For one reader, a recipe for questions

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Thomas Wall of Rancho Palos Verdes wrote, ‘I did not think I would ever write to complain about the contents of an article by S. Irene Virbila concerning how to make a turkey pot pie, but my ethics require me to do so. I am referring to her otherwise excellent article [Nov. 26]. Her writing has compelled me to try the recipe. My concern, however, is very serious. She writes, ‘This year, Ralphs had turkeys on sale for 37 cents a pound...’.’

‘She could have easily written, ‘This year, turkeys were on sale at some stores for as low as 37 cents a pound.’ I am concerned that the reason Ms. Virbila identified a particular store was that the store was a major advertiser with The Times. It is no secret that The Times, like other newspapers, are having severe economic problems, but to identify their major advertisers in major stories is something that even a small local paper would, I hope, have the ethics not to do.’

Food Editor Russ Parsons assures us that the inclusion of that reference had nothing to do with pleasing an advertiser. But it never occurred to the editor or reporter that including such information might come across to readers as a sign of complicity between the newsroom and the advertising department.

Reporters and editors at The Times know that, simply put, their credibility lies in behaving ethically. That includes one obvious rule by which journalists are expected to live and write by: not giving organizations or companies special consideration or mention in stories simply because they are advertisers.


But in this era of well-publicized economic woes for newspapers, and the public’s lack of trust in journalists in general, it shouldn’t be surprising that many readers either don’t know that or don’t believe it. Even after being assured that there’s no pay-to-play practice in the Food section, Wall wrote back to say: ‘Ralphs is a major advertiser in The Times and yes, I really do have a problem in believing that the writers (or their editors) are not being influenced by them.’ (Ralphs doesn’t advertise in Food, though other food stores do, but does advertise on Sundays in The Times, in Section A.)

Parsons’ response: ‘The reader brings up an interesting point, one that quite honestly I probably haven’t paid enough attention to.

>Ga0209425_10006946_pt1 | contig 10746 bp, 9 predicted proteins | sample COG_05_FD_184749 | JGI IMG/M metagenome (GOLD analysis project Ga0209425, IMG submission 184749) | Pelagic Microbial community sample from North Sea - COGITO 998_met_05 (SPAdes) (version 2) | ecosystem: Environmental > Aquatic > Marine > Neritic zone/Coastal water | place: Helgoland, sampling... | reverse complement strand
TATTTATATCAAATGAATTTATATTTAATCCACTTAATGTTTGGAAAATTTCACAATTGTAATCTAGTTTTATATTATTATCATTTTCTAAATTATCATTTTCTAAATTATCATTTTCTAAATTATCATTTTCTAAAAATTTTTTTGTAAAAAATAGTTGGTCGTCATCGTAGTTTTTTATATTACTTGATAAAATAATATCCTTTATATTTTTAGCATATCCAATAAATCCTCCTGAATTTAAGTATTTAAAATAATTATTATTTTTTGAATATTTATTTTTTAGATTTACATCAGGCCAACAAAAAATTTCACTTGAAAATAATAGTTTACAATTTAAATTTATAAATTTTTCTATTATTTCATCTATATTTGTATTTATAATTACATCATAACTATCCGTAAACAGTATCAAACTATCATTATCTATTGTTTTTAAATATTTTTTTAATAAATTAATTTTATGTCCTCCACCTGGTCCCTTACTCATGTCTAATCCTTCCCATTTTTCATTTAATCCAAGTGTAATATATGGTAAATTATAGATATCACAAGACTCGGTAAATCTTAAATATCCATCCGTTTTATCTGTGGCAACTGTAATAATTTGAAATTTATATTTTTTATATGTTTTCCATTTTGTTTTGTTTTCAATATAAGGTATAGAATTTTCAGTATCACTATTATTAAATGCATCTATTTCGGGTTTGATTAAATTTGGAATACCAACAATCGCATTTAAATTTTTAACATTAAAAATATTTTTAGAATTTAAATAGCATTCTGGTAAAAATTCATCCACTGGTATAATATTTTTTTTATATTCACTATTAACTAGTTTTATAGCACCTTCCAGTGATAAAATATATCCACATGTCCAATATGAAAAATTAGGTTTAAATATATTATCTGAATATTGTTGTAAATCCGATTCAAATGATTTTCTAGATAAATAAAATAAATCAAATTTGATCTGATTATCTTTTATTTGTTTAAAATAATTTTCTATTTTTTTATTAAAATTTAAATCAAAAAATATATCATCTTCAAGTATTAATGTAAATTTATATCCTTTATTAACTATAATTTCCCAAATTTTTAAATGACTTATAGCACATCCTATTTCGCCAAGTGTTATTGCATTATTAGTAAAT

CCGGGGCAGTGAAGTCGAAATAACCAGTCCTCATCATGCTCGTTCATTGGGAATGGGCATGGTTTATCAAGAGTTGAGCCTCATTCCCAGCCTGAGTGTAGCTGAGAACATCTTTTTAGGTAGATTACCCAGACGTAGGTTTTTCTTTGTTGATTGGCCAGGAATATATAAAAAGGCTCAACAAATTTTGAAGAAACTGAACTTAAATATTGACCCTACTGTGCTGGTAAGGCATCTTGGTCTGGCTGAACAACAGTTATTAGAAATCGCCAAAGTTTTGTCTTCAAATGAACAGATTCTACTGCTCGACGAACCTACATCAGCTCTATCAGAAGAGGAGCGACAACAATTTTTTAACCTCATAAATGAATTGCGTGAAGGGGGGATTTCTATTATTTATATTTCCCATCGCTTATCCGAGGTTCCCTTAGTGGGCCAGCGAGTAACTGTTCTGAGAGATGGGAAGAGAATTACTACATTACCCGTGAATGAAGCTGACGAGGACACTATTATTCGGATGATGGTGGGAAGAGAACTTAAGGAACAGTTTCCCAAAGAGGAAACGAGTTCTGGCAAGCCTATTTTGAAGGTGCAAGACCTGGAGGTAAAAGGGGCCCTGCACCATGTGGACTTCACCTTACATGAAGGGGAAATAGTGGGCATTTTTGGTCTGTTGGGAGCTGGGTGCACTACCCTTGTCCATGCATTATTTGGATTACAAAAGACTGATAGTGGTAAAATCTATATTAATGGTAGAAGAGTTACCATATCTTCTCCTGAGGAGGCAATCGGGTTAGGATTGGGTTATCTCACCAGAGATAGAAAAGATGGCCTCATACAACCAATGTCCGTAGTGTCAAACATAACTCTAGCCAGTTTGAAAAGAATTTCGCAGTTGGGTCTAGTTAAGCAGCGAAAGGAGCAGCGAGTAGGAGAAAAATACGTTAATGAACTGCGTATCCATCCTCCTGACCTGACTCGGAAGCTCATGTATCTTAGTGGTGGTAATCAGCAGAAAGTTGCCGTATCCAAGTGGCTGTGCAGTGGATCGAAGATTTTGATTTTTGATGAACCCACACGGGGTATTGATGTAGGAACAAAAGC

‘Of course, there are no commercial considerations when a product or business is mentioned in the Food section. Generally, when we make a specific mention of a business, it is because they offer a special product or service. As often as possible, we try to offer more than one choice –- for example, in our wine stories we’ll often have two or three stores where a bottle can be bought (and, hopefully, with geographic distribution so our readers in the Valley and in Orange County can find it without too much of a journey). Aside from specific product recommendations, we sometimes include the names of products or businesses for the simple reason that they add important information or add to the storytelling.’

In this case, the detail enhanced the storytelling, Parsons said: ‘Quite honestly, we left it in because it was a nice concrete detail and I found the idea of our restaurant critic –- who routinely judges $300 dinners –- shopping for 37-cents-a-pound turkey amusing.’

There’s also this reality from the readers’ representative office: Too often, when news stories report on an exceptional product or price, but don’t mention a specific, this office hears from readers asking for consumer-friendly details. Such details aren’t always included because reporters know there’s a fine line between writing for readers (who also are consumers) and appearing to hawk a place or product.

As it turns out, there was no comparison shopping to determine whether this was the absolute best price available (though Parsons points out it was very cheap; according to the USDA, the wholesale price of whole turkey was around 96 cents a pound). But given the reader’s suspicions, Parsons says, ‘It probably wouldn’t have hurt the story to have her say that she’d found turkey for 37 cents a pound and leave it at that; quite honestly, it just never occurred to me that someone might take it the wrong way.’

The reader didn’t note that The Times recipe story included two other commercial references; one to Swanson’s probably didn’t raise his ire because it was compared unfavorably to the dish being discussed (and Swanson’s doesn’t advertise in The Times). But what about this other reference from the recipe?

‘To bake the pot pie, I use a slightly squared oval casserole from the Danish designer Piet Hein (purchased online from’

Says Parsons: ‘I would make a similar argument for this detail -- that cooking something as homey and unassuming as a turkey pot pie in something as stylish as this casserole is a great detail that makes the story more entertaining. Though if I had to do it all over again, I might eliminate the reference to the source (still, it’s a great buy at $35!).’